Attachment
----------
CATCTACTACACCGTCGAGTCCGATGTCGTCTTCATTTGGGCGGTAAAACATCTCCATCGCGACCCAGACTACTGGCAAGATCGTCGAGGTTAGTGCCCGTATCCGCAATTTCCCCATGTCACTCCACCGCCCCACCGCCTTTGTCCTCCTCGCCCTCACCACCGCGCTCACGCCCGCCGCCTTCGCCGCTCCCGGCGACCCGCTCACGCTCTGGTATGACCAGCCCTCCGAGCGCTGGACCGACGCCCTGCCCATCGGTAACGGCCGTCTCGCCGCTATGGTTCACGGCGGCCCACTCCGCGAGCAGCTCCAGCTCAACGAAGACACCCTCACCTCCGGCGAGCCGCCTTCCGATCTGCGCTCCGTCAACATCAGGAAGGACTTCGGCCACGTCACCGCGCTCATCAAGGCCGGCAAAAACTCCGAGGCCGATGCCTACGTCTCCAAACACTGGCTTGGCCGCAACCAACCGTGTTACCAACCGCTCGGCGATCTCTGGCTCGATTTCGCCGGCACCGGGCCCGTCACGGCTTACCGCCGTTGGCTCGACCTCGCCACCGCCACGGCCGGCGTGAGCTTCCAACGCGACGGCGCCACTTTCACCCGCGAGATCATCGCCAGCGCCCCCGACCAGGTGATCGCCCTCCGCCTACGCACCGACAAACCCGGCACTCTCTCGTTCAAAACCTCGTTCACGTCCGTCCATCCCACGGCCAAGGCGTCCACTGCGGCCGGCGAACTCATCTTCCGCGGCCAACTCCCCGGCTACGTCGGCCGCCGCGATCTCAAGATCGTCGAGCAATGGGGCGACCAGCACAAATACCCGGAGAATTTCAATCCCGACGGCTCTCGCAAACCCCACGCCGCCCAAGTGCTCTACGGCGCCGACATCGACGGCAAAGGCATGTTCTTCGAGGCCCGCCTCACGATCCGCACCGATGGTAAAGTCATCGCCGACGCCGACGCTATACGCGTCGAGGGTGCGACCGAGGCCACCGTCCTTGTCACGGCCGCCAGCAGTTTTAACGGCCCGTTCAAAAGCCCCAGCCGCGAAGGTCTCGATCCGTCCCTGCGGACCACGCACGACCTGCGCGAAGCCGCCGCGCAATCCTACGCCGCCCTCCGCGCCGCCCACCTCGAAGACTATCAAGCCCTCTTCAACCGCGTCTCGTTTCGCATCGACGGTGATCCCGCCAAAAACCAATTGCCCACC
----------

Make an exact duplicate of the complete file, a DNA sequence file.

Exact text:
CATCTACTACACCGTCGAGTCCGATGTCGTCTTCATTTGGGCGGTAAAACATCTCCATCGCGACCCAGACTACTGGCAAGATCGTCGAGGTTAGTGCCCGTATCCGCAATTTCCCCATGTCACTCCACCGCCCCACCGCCTTTGTCCTCCTCGCCCTCACCACCGCGCTCACGCCCGCCGCCTTCGCCGCTCCCGGCGACCCGCTCACGCTCTGGTATGACCAGCCCTCCGAGCGCTGGACCGACGCCCTGCCCATCGGTAACGGCCGTCTCGCCGCTATGGTTCACGGCGGCCCACTCCGCGAGCAGCTCCAGCTCAACGAAGACACCCTCACCTCCGGCGAGCCGCCTTCCGATCTGCGCTCCGTCAACATCAGGAAGGACTTCGGCCACGTCACCGCGCTCATCAAGGCCGGCAAAAACTCCGAGGCCGATGCCTACGTCTCCAAACACTGGCTTGGCCGCAACCAACCGTGTTACCAACCGCTCGGCGATCTCTGGCTCGATTTCGCCGGCACCGGGCCCGTCACGGCTTACCGCCGTTGGCTCGACCTCGCCACCGCCACGGCCGGCGTGAGCTTCCAACGCGACGGCGCCACTTTCACCCGCGAGATCATCGCCAGCGCCCCCGACCAGGTGATCGCCCTCCGCCTACGCACCGACAAACCCGGCACTCTCTCGTTCAAAACCTCGTTCACGTCCGTCCATCCCACGGCCAAGGCGTCCACTGCGGCCGGCGAACTCATCTTCCGCGGCCAACTCCCCGGCTACGTCGGCCGCCGCGATCTCAAGATCGTCGAGCAATGGGGCGACCAGCACAAATACCCGGAGAATTTCAATCCCGACGGCTCTCGCAAACCCCACGCCGCCCAAGTGCTCTACGGCGCCGACATCGACGGCAAAGGCATGTTCTTCGAGGCCCGCCTCACGATCCGCACCGATGGTAAAGTCATCGCCGACGCCGACGCTATACGCGTCGAGGGTGCGACCGAGGCCACCGTCCTTGTCACGGCCGCCAGCAGTTTTAACGGCCCGTTCAAAAGCCCCAGCCGCGAAGGTCTCGATCCGTCCCTGCGGACCACGCACGACCTGCGCGAAGCCGCCGCGCAATCCTACGCCGCCCTCCGCGCCGCCCACCTCGAAGACTATCAAGCCCTCTTCAACCGCGTCTCGTTTCGCATCGACGGTGATCCCGCCAAAAACCAATTGCCCACC